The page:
(ii) It was hoped that the services offered at West Middlesex Hospital could be further diversified in future, for example to include more elective care. There was physical capacity at West Middlesex which was currently under-utilised. Only a small amount of hospital users were currently private patients, although developing this sector would not solve all financial problems.
(iii) Whilst cost savings had been achieved, there was a limit to the amount of savings which could be made without impacting on clinical safety.
(iv) Both potential partner trusts owned sites within less than seven miles of West Middlesex Hospital.
(v) Originally West Middlesex Hospital had planned to achieve foundation trust status by April 2014, but if a full merger with another trust took place then the process would be lengthened. It was important to find a resolution as soon as possible but the Trust also wanted the right ‘cultural fit’.
The Chairman thanked Ms Gibbs for updating the Committee on the current proposals.
It was RESOLVED that the update be noted.
HOUNSLOW AND RICHMOND COMMUNITY HEALTHCARE NHS TRUST
To receive a verbal update on proposals regarding nursing staff and Health Visitors at HRCH.
An update was provided on Hounslow and Richmond Community Healthcare NHS Trust (HRCH) by Richard Tyler, Chief Executive, and Steve Swords, Chairman. This had been requested by the Committee following concerns about reported restructuring. The Committee was updated on HRCH’s financial situation. The Trust was required to make cost savings to meet a reduction in grant and inflationary cost rises. This meant saving 1.3% on contracts in most cases, but in cases where the Trust was operating services significantly above the NHS Reference Costs the Trust would look to make further reductions. The Trust had been working with experts to examine how savings could be made without impacting on quality of care. Most savings could be effected by operating differently; however, it was envisaged that some redundancies would be necessary.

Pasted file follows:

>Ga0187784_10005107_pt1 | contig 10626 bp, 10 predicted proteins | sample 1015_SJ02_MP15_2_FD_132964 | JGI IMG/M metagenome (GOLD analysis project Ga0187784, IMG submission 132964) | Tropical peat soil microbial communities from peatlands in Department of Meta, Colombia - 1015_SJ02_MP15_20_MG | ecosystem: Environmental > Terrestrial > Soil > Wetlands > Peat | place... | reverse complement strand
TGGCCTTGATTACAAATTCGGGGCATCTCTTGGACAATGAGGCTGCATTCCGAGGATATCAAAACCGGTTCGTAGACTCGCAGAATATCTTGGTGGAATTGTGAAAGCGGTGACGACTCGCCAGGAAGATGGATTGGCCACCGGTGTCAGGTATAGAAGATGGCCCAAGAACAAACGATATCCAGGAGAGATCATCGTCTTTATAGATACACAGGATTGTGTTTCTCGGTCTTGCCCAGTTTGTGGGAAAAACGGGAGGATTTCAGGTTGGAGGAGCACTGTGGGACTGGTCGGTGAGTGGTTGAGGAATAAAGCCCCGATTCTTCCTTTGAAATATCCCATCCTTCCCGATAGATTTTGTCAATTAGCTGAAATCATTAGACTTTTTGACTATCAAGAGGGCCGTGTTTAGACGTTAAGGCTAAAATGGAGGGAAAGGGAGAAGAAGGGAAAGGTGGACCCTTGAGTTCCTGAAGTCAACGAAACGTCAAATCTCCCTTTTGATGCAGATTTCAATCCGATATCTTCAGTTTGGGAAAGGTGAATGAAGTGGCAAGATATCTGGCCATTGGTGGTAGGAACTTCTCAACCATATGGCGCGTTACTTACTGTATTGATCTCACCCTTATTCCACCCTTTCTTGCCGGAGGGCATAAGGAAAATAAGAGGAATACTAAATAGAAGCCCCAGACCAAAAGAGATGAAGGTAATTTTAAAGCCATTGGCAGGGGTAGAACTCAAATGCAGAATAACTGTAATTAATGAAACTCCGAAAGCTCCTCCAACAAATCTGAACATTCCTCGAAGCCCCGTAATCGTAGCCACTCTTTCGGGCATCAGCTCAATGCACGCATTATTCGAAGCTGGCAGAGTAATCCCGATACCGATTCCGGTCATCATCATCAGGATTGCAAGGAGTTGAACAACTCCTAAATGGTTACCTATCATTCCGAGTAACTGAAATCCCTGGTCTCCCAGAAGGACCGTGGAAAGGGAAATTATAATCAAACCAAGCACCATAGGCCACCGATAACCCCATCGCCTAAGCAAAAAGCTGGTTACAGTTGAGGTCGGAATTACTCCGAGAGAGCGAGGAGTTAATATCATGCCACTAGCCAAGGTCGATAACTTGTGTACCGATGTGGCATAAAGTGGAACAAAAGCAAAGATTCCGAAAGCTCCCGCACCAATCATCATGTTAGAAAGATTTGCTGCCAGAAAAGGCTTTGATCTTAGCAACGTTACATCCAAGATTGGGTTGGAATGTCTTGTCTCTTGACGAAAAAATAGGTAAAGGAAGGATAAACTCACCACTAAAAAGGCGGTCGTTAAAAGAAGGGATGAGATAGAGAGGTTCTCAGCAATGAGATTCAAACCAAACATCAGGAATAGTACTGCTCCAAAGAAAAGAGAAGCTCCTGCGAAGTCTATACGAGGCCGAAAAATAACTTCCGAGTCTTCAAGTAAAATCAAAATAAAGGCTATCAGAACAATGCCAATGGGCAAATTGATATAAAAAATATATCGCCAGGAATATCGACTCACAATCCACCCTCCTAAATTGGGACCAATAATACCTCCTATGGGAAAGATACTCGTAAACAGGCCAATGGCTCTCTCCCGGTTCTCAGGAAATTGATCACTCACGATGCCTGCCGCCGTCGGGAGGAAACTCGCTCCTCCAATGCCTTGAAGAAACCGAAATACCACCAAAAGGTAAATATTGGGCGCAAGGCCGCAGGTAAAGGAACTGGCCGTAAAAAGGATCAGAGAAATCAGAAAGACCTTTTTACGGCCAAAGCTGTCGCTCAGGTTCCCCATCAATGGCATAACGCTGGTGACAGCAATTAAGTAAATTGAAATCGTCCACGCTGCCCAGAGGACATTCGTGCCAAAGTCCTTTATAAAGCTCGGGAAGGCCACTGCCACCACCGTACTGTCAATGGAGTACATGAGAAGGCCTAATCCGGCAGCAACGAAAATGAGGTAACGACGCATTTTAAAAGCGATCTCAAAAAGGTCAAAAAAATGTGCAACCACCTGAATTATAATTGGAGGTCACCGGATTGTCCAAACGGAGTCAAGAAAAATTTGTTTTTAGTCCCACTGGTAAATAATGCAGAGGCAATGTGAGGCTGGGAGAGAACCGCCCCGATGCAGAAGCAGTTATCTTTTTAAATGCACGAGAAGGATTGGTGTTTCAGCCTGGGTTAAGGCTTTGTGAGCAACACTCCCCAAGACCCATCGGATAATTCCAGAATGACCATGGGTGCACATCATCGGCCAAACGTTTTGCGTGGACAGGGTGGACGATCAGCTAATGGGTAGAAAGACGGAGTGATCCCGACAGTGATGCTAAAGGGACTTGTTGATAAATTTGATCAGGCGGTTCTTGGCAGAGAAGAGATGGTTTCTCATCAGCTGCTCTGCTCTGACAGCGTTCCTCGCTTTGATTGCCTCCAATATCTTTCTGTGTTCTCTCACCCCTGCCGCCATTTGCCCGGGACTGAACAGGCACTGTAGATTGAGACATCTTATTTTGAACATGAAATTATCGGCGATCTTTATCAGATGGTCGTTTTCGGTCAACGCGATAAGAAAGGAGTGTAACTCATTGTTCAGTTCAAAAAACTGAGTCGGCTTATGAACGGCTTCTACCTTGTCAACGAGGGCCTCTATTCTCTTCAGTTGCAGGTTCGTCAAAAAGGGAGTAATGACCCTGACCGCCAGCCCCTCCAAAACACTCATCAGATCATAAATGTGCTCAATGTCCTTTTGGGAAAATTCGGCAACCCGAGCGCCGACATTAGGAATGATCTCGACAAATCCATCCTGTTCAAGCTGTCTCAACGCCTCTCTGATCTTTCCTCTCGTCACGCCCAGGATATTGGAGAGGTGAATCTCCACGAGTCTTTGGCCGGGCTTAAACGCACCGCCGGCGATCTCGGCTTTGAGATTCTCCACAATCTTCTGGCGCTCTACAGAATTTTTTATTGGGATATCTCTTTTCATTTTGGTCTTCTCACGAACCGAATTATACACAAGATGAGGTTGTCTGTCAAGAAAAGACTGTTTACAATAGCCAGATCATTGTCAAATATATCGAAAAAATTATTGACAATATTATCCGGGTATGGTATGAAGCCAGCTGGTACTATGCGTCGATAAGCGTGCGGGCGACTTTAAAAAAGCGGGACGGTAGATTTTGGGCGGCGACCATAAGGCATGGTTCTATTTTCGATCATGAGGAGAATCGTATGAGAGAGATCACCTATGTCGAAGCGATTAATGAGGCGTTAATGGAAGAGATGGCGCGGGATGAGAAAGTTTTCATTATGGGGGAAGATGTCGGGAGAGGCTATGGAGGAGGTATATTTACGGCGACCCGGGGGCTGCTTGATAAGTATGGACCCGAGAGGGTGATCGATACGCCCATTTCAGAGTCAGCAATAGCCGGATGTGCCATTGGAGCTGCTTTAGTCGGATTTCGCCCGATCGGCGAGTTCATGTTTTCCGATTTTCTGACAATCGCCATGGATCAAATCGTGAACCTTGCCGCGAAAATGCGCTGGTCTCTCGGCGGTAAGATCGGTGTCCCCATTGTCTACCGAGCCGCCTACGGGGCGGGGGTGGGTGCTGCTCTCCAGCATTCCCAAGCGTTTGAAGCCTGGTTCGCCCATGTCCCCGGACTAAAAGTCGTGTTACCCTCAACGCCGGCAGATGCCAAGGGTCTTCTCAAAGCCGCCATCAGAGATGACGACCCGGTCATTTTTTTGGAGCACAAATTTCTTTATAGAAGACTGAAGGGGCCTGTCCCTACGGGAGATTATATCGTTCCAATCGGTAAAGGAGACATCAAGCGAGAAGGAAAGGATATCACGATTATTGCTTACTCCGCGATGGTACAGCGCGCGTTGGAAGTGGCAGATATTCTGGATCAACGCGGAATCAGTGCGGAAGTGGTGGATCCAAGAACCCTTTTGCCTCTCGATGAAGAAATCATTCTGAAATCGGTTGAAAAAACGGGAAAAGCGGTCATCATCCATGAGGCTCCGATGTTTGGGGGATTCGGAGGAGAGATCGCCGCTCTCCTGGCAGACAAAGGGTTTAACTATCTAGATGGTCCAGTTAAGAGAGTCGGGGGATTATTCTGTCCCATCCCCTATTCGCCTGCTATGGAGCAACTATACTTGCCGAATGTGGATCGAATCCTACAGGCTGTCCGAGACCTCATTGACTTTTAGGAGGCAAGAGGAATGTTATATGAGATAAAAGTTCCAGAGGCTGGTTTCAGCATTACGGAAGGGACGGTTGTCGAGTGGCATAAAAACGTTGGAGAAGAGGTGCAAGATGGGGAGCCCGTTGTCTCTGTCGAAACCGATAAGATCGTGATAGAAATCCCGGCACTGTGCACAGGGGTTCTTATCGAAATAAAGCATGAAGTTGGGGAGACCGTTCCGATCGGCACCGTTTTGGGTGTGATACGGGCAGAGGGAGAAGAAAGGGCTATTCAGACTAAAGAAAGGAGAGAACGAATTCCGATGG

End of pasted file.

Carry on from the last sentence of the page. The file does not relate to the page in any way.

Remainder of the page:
The Chairman and Chief Executive explained the expected changes to staffing: twelve redundancies were expected in the worst case. Of this, the number of district nurse posts to be lost would be six. In previous years HRCH had saved £3.5m by reorganising ‘back-office’ services and this process was ongoing, but it was also necessary to carry out a review of the operation of front-line services.
In response to questions Committee Members were informed that: